Minneapolis—R.T. Rybak mines important lessons out of the old streetcar cities of the past.

There, he finds inspiration, if not possible solutions, for many of the problems confronting cities today.

“Before we talked about affordable housing or transit-oriented developments, there were simply cities where people at all income levels could find a range of housing options in most parts of town and have access to good transit,” he says.

That's something he would like for Minneapolis, the city that he's been leading for the past eight years. As a result, the mayor has made affordable housing a key part of his agenda. Since 2000, about 5,500 units aimed at households earning no more than 50 percent of the area median income (AMI) have been built in the City of Lakes. There were 611 affordable units built last year, according to city officials.

The fiscal 2008 total is more than the 516 affordable units delivered in Phoenix, the 499 units created in Miami, and the 492 units built in San Jose, Calif., all larger cities.

Minneapolis officials expect only about 350 affordable housing units to be completed this year, blaming the drop-off on the economic downturn.

Rybak attributes Minneapolis' recent production to both a policy that calls for any project that has city money in it to make at least 20 percent of its units affordable and to an affordable housing trust fund that provides gap financing. The city backs the trust fund each year with $10 million from assorted sources, including federal Community Development Block Grants and local funds. Consistency has been another ingredient in the formula.

“You need to develop a pipeline that has strong community-based developers who can count on a consistent influx of resources,” says Rybak. “Because we've stayed at it over a number of years, we have an exceptionally strong base of community developers who have been able to respond during this latest crisis. You can't just declare that you are going to focus on affordable housing this month and not next month because city governments can't do this alone.”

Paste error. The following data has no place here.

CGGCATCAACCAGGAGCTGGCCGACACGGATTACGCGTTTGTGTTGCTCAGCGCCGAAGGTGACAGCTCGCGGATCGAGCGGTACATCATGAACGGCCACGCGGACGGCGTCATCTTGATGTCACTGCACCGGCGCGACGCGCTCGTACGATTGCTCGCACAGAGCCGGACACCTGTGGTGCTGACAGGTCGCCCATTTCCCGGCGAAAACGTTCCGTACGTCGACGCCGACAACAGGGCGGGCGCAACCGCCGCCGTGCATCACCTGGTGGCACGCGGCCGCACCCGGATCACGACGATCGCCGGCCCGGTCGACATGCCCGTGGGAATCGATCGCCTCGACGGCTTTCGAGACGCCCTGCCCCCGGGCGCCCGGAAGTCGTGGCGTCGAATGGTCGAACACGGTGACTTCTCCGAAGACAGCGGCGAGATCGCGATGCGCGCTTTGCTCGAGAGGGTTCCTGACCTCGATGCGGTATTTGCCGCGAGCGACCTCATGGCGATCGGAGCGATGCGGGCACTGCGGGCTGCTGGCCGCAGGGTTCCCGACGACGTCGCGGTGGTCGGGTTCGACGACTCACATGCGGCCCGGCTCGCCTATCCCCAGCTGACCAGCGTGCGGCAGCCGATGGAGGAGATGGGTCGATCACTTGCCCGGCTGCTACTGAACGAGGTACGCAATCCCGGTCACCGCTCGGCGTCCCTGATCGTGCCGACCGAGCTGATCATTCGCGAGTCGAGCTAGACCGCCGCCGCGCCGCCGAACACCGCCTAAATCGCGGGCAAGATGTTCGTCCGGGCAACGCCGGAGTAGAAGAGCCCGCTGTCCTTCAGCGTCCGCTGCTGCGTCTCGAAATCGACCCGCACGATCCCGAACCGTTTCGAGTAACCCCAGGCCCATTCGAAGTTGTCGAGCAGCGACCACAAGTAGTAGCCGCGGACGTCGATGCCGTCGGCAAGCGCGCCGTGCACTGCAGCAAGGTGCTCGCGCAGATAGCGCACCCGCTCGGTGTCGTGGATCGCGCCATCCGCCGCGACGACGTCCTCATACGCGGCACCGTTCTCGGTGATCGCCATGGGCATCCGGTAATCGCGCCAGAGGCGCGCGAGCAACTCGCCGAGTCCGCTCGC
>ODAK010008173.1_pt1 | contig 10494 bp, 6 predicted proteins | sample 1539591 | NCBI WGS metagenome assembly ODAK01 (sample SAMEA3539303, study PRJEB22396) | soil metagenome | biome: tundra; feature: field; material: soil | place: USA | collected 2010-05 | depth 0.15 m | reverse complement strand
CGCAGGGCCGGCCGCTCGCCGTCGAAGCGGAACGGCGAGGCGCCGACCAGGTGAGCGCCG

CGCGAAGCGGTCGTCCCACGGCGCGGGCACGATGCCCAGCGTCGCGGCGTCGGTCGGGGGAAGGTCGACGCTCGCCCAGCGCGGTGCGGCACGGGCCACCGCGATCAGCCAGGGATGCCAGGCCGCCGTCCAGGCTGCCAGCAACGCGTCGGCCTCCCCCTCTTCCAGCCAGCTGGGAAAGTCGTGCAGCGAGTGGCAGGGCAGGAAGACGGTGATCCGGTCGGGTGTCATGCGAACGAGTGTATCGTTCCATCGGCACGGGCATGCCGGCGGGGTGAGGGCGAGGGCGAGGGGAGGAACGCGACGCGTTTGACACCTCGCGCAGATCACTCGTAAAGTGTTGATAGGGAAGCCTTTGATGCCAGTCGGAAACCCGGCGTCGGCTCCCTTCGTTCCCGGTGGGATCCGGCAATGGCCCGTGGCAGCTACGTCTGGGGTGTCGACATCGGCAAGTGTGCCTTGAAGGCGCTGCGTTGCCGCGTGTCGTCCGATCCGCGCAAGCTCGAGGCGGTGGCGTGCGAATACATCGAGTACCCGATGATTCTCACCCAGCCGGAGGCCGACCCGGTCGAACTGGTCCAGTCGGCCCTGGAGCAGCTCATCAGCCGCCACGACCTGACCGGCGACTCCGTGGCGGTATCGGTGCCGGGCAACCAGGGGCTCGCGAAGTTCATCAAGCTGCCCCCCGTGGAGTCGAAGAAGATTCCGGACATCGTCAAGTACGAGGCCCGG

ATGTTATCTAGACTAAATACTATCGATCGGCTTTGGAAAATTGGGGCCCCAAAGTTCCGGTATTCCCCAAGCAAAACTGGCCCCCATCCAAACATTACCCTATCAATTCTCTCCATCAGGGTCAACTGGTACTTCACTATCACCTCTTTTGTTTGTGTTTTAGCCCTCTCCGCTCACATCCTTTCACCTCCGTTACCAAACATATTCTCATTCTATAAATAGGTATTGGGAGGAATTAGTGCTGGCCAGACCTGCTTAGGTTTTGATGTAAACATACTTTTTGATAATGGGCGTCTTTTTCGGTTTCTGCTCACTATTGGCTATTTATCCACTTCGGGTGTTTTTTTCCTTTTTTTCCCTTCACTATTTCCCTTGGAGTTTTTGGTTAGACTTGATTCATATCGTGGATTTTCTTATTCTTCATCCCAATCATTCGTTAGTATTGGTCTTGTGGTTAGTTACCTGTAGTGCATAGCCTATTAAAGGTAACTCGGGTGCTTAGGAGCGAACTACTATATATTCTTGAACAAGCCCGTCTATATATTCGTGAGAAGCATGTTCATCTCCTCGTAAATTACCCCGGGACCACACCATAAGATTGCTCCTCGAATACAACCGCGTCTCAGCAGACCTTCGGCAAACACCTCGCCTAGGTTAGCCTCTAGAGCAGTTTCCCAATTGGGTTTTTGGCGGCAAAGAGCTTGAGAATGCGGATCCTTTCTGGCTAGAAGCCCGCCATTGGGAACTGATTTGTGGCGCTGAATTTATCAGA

Even at a time of financial shortfalls for the city, the mayor has fully funded the trust fund, says Alan Arthur, president of Aeon, a local nonprofit developer.

“R.T. is a supporter of affordable housing, and he goes out of his way to find out about the challenges in our work and what he might be able to do to help make the community better,” Arthur says.

Rybak's strategy started with a large focus on housing for those earning around 50 percent of the AMI. The plan has had to expand to have a significant focus on ending homelessness and on foreclosure prevention and recovery. In 2005, Minneapolis had 863 foreclosure sales. The number soared to 3,077 foreclosures in 2008, with many of those being investment properties that house rental opportunities.

The city's foreclosure recovery plan identifies more than 20 neighborhoods that are the hardest hit by foreclosures that will receive an investment of the $14 million in federal Neighborhood Stabilization Program funds. The city also has an additional $2 million for Minneapolis Advantage, which will provide homeownership opportunities to more than 200 households to buy foreclosed homes.

An American city

Rybak began his career as a reporter, covering housing issues for the StarTribune, the area's daily paper, in the early 1980s.

First elected mayor in 2001 and then re-elected in 2005, he emerged on the scene when many cities, including his own, were seeing rising housing prices.

“One of the reasons that I won that first race was that I tapped into the compassion that the people of Minneapolis had to provide housing but also into the excitement they had for a new type of city that used that new housing production to create more dense, walkable neighborhoods as well,” he says.

Affordable housing is part of those neighborhoods.

“The American city by definition is a place where everybody can come together and be able to get around on foot or bike or transit, and people of great means could connect with people who had very little at the corner store, the corner bus stop,” says Rybak. “All we're trying to do is reweave the American city and make sure it has a place for everybody to live.”